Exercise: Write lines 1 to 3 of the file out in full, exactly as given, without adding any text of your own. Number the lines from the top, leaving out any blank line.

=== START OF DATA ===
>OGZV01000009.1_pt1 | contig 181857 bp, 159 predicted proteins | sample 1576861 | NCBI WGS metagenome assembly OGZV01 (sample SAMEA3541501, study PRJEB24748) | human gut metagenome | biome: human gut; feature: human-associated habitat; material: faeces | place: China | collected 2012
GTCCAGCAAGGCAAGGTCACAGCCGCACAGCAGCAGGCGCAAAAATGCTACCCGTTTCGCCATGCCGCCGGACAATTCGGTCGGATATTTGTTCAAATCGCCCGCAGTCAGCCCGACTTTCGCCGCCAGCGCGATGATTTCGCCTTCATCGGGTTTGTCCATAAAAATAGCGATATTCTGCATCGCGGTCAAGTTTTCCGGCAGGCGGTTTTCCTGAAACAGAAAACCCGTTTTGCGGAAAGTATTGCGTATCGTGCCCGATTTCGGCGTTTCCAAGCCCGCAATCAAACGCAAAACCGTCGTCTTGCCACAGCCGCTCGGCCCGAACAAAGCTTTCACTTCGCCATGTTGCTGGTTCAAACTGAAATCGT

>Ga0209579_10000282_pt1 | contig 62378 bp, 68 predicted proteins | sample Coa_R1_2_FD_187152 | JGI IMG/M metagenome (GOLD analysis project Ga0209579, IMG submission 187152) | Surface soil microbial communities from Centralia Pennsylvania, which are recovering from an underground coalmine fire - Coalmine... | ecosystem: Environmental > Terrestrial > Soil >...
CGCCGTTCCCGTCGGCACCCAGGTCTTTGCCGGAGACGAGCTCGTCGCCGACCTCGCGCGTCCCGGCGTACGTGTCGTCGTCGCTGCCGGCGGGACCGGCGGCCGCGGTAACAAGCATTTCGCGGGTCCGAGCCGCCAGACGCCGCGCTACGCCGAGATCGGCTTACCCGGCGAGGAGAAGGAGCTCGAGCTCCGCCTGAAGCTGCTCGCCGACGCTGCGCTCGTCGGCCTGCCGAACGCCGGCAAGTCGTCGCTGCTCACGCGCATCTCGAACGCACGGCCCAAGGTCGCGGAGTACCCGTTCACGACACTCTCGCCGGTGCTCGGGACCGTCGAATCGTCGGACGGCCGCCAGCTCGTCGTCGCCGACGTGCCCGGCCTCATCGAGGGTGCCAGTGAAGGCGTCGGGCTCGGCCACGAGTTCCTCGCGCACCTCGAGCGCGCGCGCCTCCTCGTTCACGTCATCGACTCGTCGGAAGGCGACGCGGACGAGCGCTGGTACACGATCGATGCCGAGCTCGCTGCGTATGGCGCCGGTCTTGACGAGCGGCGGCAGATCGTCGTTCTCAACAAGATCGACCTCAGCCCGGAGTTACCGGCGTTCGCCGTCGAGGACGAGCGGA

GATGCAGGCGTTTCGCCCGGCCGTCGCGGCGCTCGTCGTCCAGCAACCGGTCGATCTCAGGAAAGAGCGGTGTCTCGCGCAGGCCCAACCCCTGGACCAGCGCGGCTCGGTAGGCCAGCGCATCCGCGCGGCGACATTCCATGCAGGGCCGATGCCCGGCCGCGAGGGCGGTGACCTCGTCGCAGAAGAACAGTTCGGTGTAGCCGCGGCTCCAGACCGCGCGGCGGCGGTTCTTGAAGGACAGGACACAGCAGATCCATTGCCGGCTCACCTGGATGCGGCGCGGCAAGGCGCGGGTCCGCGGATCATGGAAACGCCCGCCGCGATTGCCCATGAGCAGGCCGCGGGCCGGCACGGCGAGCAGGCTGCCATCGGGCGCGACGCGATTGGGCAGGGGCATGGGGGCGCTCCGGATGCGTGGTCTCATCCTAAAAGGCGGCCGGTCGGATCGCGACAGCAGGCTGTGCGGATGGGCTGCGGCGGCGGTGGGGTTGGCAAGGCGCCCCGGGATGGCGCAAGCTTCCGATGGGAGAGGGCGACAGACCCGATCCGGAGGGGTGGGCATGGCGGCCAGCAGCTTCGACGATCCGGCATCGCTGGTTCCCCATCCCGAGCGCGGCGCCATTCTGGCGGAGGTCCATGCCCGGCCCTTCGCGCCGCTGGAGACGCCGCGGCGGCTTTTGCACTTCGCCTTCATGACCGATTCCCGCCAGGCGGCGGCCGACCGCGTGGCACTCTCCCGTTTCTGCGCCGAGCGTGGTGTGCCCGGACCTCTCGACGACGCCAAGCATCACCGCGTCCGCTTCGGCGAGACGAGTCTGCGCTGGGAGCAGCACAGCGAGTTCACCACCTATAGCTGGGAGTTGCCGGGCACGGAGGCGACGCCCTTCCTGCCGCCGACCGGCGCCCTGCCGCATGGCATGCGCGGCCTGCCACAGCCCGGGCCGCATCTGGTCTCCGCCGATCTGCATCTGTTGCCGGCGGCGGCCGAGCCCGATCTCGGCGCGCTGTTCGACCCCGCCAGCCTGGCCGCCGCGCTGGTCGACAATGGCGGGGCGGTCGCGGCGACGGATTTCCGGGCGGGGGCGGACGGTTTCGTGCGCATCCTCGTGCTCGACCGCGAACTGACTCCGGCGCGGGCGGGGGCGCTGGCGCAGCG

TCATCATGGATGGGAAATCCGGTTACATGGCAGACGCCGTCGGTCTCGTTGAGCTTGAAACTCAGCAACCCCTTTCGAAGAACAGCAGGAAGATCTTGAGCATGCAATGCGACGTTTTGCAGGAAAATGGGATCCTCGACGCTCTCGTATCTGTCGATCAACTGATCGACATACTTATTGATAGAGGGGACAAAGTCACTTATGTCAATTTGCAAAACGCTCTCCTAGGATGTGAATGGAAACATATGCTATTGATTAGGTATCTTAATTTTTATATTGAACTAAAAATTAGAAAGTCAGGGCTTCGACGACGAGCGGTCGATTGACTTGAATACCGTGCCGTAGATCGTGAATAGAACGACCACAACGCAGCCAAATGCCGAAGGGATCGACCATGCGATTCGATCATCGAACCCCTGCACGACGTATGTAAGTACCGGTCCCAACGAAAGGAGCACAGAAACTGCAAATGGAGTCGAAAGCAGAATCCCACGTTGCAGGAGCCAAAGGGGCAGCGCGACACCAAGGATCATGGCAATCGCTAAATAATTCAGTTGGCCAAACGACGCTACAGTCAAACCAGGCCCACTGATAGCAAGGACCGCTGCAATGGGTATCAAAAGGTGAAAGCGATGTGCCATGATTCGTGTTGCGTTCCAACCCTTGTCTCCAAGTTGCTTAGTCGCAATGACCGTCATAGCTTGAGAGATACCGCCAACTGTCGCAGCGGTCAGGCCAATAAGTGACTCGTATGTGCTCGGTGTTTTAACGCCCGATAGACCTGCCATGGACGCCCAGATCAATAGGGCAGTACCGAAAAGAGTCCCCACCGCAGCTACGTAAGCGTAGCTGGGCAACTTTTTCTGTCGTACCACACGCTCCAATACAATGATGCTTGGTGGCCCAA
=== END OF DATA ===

>OGZV01000009.1_pt1 | contig 181857 bp, 159 predicted proteins | sample 1576861 | NCBI WGS metagenome assembly OGZV01 (sample SAMEA3541501, study PRJEB24748) | human gut metagenome | biome: human gut; feature: human-associated habitat; material: faeces | place: China | collected 2012
GTCCAGCAAGGCAAGGTCACAGCCGCACAGCAGCAGGCGCAAAAATGCTACCCGTTTCGCCATGCCGCCGGACAATTCGGTCGGATATTTGTTCAAATCGCCCGCAGTCAGCCCGACTTTCGCCGCCAGCGCGATGATTTCGCCTTCATCGGGTTTGTCCATAAAAATAGCGATATTCTGCATCGCGGTCAAGTTTTCCGGCAGGCGGTTTTCCTGAAACAGAAAACCCGTTTTGCGGAAAGTATTGCGTATCGTGCCCGATTTCGGCGTTTCCAAGCCCGCAATCAAACGCAAAACCGTCGTCTTGCCACAGCCGCTCGGCCCGAACAAAGCTTTCACTTCGCCATGTTGCTGGTTCAAACTGAAATCGT

>Ga0209579_10000282_pt1 | contig 62378 bp, 68 predicted proteins | sample Coa_R1_2_FD_187152 | JGI IMG/M metagenome (GOLD analysis project Ga0209579, IMG submission 187152) | Surface soil microbial communities from Centralia Pennsylvania, which are recovering from an underground coalmine fire - Coalmine... | ecosystem: Environmental > Terrestrial > Soil >...